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Is Organic Really Better?

by Patrizia Marani

Organic grapes and squash

Brian Halweil of the Worldwatch Institute has compared the quality of products from current conventional farming with the quality of food produced in the 40s and 50s, and that of current organic foodstuffs. And here is what he has discovered.


The loss of quality of nutrition in "modern" foods, which Weston Price discovered in the first decades of the 1900s, has gradually worsened as industrial agricultural techniques and organic grapes and pearsprocessing of food has been increasingly "perfected", and has become more mass-oriented. It is due to these farming techniques that there is a profound difference in the quality of conventional food products and those that are organic or biodynamic. But why exactly is this?

TURNING FOOD INTO A COMMODITY

An important report by Brian Halweil of the Worldwatch Institute and co-director of the food think tank "Nourishing the Planet" responds to this very question. Garnering data from a large collection of studies, Halweil compares the quality of products from current conventional farming with the quality of food products produced in the 40s and 50s, and that of current organic food products. And here is what he discovered.

Conventional farming wheat field

THE HIGHER THE YIELD THE LOWER THE QUALITY

Conventional farming techniques have been able to double if not triple the yield of the main cultivated grains, fruits and vegetables in the last fifty years. It has succeeded on the one hand by cultivating more plants per acre, while on the other hand by selecting plants with a higher percentage of edible parts and plant species with higher yields. All of this has been done without considering the nutritional value of the selected plant species.

Comparative studies, consulted by Halweil, conducted on grain, corn, and broccoli have found that the modern varieties with high yield have a considerably lower concentration of vitamins, minerals and anti-oxidants compared to the more ancient varieties that have a lower yield.
The selection carried out in the last 130 years with the sole aim of "improving" the grain variety - and by improving it was merely meant to obtain an increased yield - has resulted in tripling it. However, this has also resulted in minus 28 percent of iron and less than a third of the quantity of zinc and selenium.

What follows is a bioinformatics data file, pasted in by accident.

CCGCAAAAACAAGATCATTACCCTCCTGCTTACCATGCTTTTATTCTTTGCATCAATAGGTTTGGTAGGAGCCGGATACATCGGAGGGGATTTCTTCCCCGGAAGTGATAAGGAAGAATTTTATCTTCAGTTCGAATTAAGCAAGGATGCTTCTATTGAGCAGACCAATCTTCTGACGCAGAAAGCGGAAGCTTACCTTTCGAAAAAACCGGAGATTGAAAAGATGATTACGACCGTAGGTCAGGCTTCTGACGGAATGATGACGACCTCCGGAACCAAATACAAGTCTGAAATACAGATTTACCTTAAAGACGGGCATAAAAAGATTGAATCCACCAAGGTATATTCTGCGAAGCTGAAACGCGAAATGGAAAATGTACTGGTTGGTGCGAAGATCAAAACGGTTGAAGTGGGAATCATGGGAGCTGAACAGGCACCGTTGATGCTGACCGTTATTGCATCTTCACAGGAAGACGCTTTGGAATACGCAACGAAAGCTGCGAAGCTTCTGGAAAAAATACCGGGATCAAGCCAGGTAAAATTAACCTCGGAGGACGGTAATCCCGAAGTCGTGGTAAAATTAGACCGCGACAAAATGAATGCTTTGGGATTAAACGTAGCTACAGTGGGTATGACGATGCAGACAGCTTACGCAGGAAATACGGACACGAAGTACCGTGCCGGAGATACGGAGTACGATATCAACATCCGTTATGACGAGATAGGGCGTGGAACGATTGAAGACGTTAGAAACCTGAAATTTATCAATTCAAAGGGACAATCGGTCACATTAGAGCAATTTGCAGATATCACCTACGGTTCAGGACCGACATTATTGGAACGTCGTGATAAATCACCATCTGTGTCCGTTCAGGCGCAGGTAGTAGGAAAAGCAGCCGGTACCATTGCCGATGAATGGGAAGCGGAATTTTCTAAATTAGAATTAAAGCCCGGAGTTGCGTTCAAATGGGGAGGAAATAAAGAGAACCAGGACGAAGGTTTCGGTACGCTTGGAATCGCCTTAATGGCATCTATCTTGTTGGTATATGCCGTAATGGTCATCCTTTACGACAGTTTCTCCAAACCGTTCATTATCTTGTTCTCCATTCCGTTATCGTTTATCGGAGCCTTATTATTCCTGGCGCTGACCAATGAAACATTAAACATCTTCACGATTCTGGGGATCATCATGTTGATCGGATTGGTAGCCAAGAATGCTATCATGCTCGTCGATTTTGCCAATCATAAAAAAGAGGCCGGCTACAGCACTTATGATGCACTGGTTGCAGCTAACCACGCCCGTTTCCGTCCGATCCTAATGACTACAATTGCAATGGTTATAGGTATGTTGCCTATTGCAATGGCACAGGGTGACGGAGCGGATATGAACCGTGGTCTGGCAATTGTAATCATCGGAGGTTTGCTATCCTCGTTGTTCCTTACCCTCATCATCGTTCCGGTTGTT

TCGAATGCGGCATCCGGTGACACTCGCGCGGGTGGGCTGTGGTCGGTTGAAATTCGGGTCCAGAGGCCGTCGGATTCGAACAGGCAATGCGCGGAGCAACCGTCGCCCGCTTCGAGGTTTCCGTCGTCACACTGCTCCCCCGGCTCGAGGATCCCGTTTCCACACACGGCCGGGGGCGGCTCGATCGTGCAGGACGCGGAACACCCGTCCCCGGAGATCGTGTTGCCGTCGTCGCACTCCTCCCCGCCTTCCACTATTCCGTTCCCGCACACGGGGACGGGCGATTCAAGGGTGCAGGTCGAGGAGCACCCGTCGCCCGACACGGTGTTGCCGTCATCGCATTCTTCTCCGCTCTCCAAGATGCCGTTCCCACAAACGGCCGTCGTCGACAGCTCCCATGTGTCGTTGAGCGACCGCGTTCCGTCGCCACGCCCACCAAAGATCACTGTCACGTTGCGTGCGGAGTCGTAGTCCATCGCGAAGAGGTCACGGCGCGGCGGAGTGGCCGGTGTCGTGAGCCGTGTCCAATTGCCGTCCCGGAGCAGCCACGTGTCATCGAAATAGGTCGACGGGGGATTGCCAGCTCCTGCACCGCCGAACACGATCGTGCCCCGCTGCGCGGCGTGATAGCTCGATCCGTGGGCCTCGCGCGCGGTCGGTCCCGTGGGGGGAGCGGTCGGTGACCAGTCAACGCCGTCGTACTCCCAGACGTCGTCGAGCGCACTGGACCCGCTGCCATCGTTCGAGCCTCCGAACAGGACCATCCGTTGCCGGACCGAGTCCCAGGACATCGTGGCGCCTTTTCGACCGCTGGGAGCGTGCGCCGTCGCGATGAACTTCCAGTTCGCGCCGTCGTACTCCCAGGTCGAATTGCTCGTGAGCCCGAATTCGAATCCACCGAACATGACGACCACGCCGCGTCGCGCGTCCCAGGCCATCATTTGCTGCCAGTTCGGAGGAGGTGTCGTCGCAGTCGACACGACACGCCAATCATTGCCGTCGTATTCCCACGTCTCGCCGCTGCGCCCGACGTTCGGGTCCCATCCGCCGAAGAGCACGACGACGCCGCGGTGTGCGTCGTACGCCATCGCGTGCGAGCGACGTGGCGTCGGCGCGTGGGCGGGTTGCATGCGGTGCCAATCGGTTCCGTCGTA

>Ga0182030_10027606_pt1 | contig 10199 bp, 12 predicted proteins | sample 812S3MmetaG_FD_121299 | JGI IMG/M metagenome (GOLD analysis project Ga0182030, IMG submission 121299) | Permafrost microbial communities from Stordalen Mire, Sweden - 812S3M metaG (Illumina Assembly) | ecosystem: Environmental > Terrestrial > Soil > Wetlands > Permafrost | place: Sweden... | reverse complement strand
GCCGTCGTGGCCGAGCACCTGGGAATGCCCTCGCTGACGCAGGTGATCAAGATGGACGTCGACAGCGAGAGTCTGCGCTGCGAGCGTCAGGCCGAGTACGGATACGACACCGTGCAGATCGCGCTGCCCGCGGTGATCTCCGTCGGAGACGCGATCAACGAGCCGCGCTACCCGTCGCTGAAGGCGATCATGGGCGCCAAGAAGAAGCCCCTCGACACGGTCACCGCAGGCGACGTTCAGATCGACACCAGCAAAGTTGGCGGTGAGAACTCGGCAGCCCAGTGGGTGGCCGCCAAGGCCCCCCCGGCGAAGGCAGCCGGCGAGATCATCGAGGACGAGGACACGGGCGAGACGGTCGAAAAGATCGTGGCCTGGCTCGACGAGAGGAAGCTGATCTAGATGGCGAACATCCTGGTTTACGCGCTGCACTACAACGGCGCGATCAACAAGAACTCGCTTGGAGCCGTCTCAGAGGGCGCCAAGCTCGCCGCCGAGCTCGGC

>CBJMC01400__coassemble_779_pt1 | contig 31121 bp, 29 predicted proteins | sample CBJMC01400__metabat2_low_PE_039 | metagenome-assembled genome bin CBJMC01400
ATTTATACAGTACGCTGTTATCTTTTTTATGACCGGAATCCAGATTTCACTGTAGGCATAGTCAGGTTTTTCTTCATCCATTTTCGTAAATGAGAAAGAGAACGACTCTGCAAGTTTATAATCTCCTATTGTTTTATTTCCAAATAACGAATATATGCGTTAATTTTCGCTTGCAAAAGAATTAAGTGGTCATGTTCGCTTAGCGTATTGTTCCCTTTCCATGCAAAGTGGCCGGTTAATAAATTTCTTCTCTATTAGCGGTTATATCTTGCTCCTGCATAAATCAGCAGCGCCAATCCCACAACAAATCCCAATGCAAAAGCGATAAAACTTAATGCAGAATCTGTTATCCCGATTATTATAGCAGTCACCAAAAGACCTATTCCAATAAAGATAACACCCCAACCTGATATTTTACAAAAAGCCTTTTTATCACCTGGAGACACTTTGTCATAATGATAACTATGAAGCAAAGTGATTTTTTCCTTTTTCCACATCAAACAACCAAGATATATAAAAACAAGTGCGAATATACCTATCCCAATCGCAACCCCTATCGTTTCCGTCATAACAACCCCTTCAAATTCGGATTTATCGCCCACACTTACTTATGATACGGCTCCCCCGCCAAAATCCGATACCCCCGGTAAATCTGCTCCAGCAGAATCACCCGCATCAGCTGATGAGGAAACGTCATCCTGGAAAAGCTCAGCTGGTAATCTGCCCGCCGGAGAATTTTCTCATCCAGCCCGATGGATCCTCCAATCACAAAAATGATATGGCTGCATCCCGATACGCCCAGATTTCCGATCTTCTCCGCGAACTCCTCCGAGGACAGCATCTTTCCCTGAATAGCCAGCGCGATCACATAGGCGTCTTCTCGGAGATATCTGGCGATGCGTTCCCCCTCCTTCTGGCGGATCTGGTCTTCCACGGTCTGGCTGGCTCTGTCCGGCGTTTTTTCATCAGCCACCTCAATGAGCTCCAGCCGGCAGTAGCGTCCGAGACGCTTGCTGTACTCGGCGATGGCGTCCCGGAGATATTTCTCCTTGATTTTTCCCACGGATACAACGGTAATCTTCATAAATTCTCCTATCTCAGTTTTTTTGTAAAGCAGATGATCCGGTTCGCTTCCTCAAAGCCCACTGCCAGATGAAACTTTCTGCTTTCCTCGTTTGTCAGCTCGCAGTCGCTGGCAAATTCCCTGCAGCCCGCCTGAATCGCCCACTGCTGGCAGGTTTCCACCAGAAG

The higher the yield, the lower the contents of macro and micro-nutrients. This phenomenon has been also observed in tomatoes: the yield and concentrations of vitamin C, lycopene and beta-carotene are inversely related. After all, this information is understandable: similarly, if a parent has to divide resources between 10 children and another parent between 2, the former offspring will receive less resources than the latter.

"Government studies in the USA and Great Britain have found that, in the last ten years, the concentration of essential nutritional micro-elements in a vast range of common foods has diminished with percentages in the double digits in terms of iron, calcium, selenium and other substances that are precious for our health. Consequently, the same quantity of spinach, potatoes, salad and so on now furnishes us with less iron, zinc and calcium"*.

NUTRITIONAL INFLATION

"The success of industrial agriculture has arrived with a cost: it can produce many more calories per acre, but each of these calories contains less nutrition than it did in the past " *. This process seems similar to inflation in economy: there is more money flowing around, but that money has a lower buying potential. Concerning food, yes we have more availability but the food products we obtain are less nutritious per every calorie consumed. We need to, for example, consume three apples to acquire the same quantity of iron found in an apple in the 40s, or consume various slices of bread to obtain the same quantity of zinc that was present in a slice of bread a hundred years ago.

'SPOILED' FARMING

Besides the yield, there are other factors that account for the drop in nutritional value of food:

- The fruit and vegetable products of modern day, like a child that has grown up on fast food, are cultivated in impoverished soil, nourished by only three main macro-nutrients- nitrogen, potassium and phosphorus (NPK);
- the traditional rotation of crops to refill the soil of the lost nutrients is not applied.

What's more, the use of massive water irrigation, of pesticides and fertilizers that characterizes conventional farming tends to "spoil" the plants, which grow very fast without growing deep roots in their search for water and nutrients. This implies a poor assimilation of the substances that are present in the soil.
Finally, the plants do not have to fend off pests and parasites: chemicals will do it for them, meaning that they will grow to be more fragile and won’t need to produce protective elements such as polyphenols, which again makes for less nutritious fruit and vegetable products. The more the plant suffers - within certain limits, of course - from drought, attacks from insects or else, the more it produces polyphenols, micronutrients essential to human health.